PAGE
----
Saga of Vancouver Island Rail Corridor highlights BC’s difficulties in creating regional transit
In 2011, immediately after passenger service on Vancouver Island’s Esquimalt & Nanaimo Railway was suspended, the province estimated that $15 million would be needed to restore the line, which connects hundreds of miles of nearly all of the island’s major population centers .
Twelve years later, the price tag is up to $700 million, and the government is now spending $18 million on consultations to simply determine if restoring the route is viable.
“This is not the end of the road for the corridor,” said Premier David Eby, explaining why this round of consultations on the future of the Island Rail Corridor as it is now known would be different.
“This is just the beginning of working in a different way, in the way that all of our projects and land use decisions in this province must work in partnership with First Nations.”
While the government’s evolving views on First Nations land claims have been part of the story of the Island Rail Corridor, there are questions across the province that the modernization of regional transport is so slow.
“These are politically strained decisions, and it seems like sometimes the most appealing strategy at the provincial level is to just keep studying the issue,” said the former West Vancouver Coun. Craig Cameron, who served on the TransLink Mayoral Council.
“Keep the impression that you’re doing something without actually having to make hard decisions.”
Cameron’s frustration stems in part from the inability to get regional transit connecting Squamish and Whistler with Metro Vancouver, despite years of lobbying by local officials and a study completed in 2017.
“Here we are in 2023 and we’re no closer to that transit service,” he said, blaming the provincial government and BC Transit for failing to create new funding mechanisms or an increase in the gas tax.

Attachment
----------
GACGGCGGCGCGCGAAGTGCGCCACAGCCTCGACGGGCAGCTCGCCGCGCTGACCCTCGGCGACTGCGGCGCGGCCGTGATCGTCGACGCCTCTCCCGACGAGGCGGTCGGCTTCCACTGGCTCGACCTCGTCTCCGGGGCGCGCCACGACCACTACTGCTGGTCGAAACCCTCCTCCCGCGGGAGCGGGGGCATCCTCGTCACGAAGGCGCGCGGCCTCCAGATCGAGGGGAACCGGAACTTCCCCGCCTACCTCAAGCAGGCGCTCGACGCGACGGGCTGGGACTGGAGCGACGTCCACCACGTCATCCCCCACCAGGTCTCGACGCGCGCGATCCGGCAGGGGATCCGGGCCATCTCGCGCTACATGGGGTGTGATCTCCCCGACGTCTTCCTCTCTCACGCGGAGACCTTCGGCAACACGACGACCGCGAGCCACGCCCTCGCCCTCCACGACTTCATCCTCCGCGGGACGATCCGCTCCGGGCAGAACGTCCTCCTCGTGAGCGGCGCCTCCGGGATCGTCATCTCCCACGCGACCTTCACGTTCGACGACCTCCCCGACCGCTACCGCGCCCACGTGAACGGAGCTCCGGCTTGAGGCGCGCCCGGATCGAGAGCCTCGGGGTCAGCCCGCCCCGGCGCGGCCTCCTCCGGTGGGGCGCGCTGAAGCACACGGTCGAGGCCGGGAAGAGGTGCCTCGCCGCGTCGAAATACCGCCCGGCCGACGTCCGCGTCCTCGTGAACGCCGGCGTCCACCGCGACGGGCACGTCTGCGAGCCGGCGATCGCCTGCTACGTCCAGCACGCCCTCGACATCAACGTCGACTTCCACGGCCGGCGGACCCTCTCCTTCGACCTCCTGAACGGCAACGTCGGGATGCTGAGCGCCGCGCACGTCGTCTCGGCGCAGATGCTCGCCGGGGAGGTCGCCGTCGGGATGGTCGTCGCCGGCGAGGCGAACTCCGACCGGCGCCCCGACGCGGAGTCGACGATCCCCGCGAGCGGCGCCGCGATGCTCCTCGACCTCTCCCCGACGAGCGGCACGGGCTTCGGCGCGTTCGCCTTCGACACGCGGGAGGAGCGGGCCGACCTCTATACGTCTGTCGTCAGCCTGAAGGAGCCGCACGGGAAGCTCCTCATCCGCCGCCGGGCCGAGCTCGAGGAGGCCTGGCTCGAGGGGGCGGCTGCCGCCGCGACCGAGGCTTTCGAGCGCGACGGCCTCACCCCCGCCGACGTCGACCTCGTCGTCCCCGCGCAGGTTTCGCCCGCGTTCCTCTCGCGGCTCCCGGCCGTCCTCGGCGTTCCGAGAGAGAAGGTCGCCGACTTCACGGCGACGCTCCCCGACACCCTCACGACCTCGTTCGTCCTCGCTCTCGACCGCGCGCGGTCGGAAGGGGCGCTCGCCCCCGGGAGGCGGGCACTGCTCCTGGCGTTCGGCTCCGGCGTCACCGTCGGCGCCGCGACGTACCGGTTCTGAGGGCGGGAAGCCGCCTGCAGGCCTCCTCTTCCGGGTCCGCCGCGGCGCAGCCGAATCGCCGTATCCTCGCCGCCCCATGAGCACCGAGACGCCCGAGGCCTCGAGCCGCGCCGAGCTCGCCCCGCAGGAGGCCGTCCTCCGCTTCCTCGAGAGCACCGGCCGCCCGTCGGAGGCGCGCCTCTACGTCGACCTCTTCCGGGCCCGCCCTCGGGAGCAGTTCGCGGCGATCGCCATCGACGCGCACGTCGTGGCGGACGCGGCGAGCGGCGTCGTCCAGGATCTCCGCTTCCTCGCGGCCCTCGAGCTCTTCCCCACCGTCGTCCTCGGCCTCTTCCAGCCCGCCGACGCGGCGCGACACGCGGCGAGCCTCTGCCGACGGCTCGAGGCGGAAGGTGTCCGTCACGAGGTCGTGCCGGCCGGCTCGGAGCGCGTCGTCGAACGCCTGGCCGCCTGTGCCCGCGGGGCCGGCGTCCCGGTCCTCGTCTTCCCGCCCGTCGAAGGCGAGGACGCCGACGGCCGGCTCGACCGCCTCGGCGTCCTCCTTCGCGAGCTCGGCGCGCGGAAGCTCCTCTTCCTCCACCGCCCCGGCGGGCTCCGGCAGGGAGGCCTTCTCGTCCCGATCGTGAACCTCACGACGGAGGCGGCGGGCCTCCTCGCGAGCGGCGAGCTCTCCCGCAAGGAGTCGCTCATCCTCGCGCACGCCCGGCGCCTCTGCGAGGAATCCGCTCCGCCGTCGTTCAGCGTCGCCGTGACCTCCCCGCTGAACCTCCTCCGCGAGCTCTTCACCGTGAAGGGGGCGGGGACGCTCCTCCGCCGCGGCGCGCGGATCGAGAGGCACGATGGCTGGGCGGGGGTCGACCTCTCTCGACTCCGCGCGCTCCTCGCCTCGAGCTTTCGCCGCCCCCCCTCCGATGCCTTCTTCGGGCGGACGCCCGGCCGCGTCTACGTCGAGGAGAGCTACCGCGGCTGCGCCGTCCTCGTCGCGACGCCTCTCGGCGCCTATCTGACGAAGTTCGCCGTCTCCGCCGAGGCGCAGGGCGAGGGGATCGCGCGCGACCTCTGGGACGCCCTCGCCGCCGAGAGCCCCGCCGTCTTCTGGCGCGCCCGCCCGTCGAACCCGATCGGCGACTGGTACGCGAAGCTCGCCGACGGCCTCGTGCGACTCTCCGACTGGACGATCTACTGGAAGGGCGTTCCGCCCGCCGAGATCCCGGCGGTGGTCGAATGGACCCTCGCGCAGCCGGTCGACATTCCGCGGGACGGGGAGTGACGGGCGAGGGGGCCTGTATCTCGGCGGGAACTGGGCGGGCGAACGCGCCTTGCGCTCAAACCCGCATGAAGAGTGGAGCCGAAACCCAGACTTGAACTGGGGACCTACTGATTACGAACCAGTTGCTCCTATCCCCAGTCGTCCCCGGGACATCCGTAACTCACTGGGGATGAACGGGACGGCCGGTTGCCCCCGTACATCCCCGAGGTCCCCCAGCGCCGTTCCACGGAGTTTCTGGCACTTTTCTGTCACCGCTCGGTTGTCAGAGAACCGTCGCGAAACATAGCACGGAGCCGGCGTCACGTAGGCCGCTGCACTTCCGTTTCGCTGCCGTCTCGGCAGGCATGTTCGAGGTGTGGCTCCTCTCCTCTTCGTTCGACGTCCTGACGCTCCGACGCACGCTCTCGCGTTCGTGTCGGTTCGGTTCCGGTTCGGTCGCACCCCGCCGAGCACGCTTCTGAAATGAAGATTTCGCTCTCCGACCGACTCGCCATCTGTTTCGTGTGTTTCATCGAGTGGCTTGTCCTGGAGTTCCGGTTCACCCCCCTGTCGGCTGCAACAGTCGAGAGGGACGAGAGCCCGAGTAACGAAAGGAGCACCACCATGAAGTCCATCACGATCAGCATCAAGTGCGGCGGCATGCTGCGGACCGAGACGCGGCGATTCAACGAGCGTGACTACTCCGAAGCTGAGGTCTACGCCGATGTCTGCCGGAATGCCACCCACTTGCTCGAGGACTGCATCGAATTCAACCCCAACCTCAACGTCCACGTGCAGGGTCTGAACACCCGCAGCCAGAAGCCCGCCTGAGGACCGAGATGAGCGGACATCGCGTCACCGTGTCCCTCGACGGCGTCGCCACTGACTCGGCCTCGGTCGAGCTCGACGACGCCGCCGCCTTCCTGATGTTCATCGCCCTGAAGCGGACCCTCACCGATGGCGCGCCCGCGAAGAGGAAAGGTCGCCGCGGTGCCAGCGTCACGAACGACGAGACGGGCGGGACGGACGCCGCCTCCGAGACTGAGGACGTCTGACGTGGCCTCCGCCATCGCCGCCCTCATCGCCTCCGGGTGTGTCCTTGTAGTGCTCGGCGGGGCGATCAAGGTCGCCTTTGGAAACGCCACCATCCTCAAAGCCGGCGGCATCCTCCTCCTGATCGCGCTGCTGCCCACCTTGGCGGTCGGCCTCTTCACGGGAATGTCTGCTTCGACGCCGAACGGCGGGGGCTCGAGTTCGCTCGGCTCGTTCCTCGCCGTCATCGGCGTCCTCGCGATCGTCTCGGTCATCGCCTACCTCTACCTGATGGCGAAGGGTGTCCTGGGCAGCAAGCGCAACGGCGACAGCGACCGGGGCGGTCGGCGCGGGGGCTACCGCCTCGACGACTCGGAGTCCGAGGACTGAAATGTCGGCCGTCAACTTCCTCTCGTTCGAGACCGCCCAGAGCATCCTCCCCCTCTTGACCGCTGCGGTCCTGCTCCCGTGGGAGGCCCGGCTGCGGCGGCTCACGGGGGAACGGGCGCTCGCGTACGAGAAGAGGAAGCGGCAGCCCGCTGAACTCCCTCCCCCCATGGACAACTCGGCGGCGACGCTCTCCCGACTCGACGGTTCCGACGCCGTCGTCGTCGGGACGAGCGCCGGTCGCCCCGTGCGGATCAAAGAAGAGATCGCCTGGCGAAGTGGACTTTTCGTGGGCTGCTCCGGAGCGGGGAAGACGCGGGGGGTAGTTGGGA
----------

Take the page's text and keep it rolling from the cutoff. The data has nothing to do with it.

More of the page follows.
“Various things have been discussed behind closed doors and it seems every time the province comes back and says, ‘Well, I’m sorry, we won’t give you any other tools.’ It’s kind of like that peanuts Sketch when they pull the football away.”
Much of the discussion about regional transport in recent years has revolved around the 2018 closure of the Greyhound bus routes that connected much of the province.
In the years since, the province has funded a separate North BC service that serves some, but not all, of the previous stops. The southern part of the province has a patchwork of different lines that have mostly replaced Greyhound service – some are private, some were created by BC Transit and some are currently discontinued due to business problems.
When Eby was asked why transit opportunities connecting different regions were worse than in 2017, he responded sourly.
“That’s just not right,” he said, before listing improved transit services in the Fraser Valley and supports to keep the service running during the pandemic.
“We know that expanding transit relieves roads of congestion… and supports our clean economy. That is why we have preferred this type of investment and we will have more to say about it in the coming days.”
…or by train?
But given Tuesday’s announcement, is there a way for improved passenger train service in BC?
Brendan Dawe, a planning consultant who has studied disused railroad lines across the province, is skeptical.
“The east side of the island was actually the strongest rail corridor in the province…there are a number of nicely spaced urban areas that you can imagine were developed around rail,” he said.
“And if the island corridor doesn’t work there, then there really is very little [possibility] in the rest of the province, where everything would have to be rebuilt and there is no old infrastructure.”
Still, he concedes that people – including the province following Tuesday’s announcement – will continue to keep the option open.
“It certainly captures a certain nostalgia, but it also captures the idea of making a collective good, not depending on your car to get around and do things, and I think that’s appealing to a lot of people.” , he said.
“I’m sad to see this continue to be kicked out in the streets… But it’s very understandable given that senior governments haven’t done much about it in the last 10 to 40 years.”